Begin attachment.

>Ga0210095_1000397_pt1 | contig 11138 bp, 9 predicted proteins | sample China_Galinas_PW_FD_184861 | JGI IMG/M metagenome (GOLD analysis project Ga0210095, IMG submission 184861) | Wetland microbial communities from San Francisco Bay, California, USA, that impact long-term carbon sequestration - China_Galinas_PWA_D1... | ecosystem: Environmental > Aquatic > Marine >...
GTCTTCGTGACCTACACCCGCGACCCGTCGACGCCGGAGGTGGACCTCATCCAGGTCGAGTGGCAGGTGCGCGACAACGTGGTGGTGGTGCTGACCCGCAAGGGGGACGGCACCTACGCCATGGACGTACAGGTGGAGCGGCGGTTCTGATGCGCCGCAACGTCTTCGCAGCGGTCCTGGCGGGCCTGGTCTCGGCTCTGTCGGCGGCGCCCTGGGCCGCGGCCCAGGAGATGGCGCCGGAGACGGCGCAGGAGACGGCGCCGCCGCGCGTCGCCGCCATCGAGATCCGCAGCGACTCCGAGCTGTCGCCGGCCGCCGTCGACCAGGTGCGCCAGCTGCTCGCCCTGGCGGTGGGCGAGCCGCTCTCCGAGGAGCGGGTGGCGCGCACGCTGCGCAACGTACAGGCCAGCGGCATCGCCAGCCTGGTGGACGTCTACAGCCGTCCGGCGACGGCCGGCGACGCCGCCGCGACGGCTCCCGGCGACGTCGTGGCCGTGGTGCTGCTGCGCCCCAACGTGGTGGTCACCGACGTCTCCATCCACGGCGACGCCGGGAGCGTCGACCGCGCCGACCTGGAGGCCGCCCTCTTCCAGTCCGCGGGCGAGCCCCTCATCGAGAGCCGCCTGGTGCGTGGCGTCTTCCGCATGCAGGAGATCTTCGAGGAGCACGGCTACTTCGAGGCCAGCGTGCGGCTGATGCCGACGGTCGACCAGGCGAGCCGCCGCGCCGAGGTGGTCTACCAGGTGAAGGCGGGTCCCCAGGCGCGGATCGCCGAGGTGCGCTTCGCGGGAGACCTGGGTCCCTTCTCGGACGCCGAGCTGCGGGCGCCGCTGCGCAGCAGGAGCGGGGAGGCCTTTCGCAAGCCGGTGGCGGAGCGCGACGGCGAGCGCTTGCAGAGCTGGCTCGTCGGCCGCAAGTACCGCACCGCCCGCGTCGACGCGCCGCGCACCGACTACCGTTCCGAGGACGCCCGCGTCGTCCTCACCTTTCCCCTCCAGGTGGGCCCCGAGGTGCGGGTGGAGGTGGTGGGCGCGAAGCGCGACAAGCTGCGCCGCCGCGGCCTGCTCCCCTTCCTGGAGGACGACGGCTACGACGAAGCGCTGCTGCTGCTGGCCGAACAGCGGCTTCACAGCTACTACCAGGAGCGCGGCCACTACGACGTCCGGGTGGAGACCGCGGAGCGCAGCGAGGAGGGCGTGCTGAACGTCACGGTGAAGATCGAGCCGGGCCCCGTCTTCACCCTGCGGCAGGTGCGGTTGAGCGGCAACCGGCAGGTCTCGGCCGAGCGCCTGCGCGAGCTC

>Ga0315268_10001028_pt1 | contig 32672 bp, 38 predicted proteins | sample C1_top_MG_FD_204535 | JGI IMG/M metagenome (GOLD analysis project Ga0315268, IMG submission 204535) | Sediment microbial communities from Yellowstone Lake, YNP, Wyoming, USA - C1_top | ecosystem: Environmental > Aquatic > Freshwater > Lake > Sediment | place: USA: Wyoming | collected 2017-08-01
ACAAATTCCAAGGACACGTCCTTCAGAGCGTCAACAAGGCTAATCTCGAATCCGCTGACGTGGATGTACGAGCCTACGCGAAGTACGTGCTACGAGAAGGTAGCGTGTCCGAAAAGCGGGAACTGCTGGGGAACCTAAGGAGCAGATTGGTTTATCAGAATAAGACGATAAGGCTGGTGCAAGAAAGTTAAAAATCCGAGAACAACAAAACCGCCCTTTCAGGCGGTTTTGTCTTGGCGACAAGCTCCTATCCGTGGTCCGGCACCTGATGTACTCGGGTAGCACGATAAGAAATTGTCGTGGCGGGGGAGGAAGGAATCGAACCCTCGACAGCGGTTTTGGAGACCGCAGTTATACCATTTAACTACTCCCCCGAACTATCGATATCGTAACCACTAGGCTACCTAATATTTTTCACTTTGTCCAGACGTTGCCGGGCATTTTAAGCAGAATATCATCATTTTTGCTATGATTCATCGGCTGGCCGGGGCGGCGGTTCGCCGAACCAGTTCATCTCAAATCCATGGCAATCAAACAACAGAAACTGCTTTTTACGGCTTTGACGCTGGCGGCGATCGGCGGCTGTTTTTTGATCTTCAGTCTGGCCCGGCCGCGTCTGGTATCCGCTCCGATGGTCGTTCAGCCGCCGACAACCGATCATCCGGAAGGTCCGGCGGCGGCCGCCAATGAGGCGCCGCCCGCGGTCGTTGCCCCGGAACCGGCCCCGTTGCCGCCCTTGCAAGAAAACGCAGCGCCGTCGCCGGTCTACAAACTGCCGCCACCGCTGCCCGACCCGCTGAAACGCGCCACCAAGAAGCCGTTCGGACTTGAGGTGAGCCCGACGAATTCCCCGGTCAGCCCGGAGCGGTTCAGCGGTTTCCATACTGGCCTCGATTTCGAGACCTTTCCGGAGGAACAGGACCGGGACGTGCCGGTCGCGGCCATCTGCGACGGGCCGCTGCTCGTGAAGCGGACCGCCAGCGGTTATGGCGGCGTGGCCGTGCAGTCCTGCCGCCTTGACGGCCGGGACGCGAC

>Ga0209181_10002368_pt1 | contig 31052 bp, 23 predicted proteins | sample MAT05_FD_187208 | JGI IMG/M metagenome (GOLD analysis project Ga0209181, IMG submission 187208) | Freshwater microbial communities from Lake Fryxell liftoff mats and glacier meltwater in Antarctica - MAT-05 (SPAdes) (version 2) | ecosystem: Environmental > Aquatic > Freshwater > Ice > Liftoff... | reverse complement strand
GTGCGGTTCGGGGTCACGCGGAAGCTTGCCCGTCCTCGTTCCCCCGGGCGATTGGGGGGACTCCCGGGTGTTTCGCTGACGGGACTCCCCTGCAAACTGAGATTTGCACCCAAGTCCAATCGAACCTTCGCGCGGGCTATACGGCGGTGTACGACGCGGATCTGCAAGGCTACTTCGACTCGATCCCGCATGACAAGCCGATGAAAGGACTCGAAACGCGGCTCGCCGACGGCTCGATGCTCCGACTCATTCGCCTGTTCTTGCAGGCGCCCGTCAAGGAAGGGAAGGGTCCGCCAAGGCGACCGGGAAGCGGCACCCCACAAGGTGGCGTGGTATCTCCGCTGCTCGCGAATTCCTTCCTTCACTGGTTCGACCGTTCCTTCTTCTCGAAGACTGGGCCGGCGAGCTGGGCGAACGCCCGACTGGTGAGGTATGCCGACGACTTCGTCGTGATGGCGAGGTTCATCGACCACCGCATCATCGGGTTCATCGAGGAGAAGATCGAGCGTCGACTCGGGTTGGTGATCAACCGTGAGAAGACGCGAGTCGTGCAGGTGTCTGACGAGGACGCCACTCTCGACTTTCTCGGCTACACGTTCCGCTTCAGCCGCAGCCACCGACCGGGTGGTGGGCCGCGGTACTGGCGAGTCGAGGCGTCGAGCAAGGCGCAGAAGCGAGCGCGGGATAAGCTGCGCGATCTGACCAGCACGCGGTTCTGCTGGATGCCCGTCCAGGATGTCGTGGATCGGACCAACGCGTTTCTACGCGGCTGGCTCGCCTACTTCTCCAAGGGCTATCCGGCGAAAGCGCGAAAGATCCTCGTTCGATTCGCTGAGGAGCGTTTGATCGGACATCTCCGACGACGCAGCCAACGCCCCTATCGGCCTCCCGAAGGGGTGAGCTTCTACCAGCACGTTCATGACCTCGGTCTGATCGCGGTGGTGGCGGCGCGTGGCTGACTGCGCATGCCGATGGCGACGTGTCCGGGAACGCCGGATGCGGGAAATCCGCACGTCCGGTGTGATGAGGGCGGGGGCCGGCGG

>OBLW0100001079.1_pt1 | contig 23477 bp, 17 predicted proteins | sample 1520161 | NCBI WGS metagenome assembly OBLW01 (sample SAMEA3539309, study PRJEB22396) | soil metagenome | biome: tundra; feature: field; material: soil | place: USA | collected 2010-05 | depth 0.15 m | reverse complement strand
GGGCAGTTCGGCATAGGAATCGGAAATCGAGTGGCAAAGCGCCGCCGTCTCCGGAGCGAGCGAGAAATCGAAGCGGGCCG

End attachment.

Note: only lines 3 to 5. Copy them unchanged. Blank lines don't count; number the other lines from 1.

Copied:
>Ga0315268_10001028_pt1 | contig 32672 bp, 38 predicted proteins | sample C1_top_MG_FD_204535 | JGI IMG/M metagenome (GOLD analysis project Ga0315268, IMG submission 204535) | Sediment microbial communities from Yellowstone Lake, YNP, Wyoming, USA - C1_top | ecosystem: Environmental > Aquatic > Freshwater > Lake > Sediment | place: USA: Wyoming | collected 2017-08-01
ACAAATTCCAAGGACACGTCCTTCAGAGCGTCAACAAGGCTAATCTCGAATCCGCTGACGTGGATGTACGAGCCTACGCGAAGTACGTGCTACGAGAAGGTAGCGTGTCCGAAAAGCGGGAACTGCTGGGGAACCTAAGGAGCAGATTGGTTTATCAGAATAAGACGATAAGGCTGGTGCAAGAAAGTTAAAAATCCGAGAACAACAAAACCGCCCTTTCAGGCGGTTTTGTCTTGGCGACAAGCTCCTATCCGTGGTCCGGCACCTGATGTACTCGGGTAGCACGATAAGAAATTGTCGTGGCGGGGGAGGAAGGAATCGAACCCTCGACAGCGGTTTTGGAGACCGCAGTTATACCATTTAACTACTCCCCCGAACTATCGATATCGTAACCACTAGGCTACCTAATATTTTTCACTTTGTCCAGACGTTGCCGGGCATTTTAAGCAGAATATCATCATTTTTGCTATGATTCATCGGCTGGCCGGGGCGGCGGTTCGCCGAACCAGTTCATCTCAAATCCATGGCAATCAAACAACAGAAACTGCTTTTTACGGCTTTGACGCTGGCGGCGATCGGCGGCTGTTTTTTGATCTTCAGTCTGGCCCGGCCGCGTCTGGTATCCGCTCCGATGGTCGTTCAGCCGCCGACAACCGATCATCCGGAAGGTCCGGCGGCGGCCGCCAATGAGGCGCCGCCCGCGGTCGTTGCCCCGGAACCGGCCCCGTTGCCGCCCTTGCAAGAAAACGCAGCGCCGTCGCCGGTCTACAAACTGCCGCCACCGCTGCCCGACCCGCTGAAACGCGCCACCAAGAAGCCGTTCGGACTTGAGGTGAGCCCGACGAATTCCCCGGTCAGCCCGGAGCGGTTCAGCGGTTTCCATACTGGCCTCGATTTCGAGACCTTTCCGGAGGAACAGGACCGGGACGTGCCGGTCGCGGCCATCTGCGACGGGCCGCTGCTCGTGAAGCGGACCGCCAGCGGTTATGGCGGCGTGGCCGTGCAGTCCTGCCGCCTTGACGGCCGGGACGCGAC

>Ga0209181_10002368_pt1 | contig 31052 bp, 23 predicted proteins | sample MAT05_FD_187208 | JGI IMG/M metagenome (GOLD analysis project Ga0209181, IMG submission 187208) | Freshwater microbial communities from Lake Fryxell liftoff mats and glacier meltwater in Antarctica - MAT-05 (SPAdes) (version 2) | ecosystem: Environmental > Aquatic > Freshwater > Ice > Liftoff... | reverse complement strand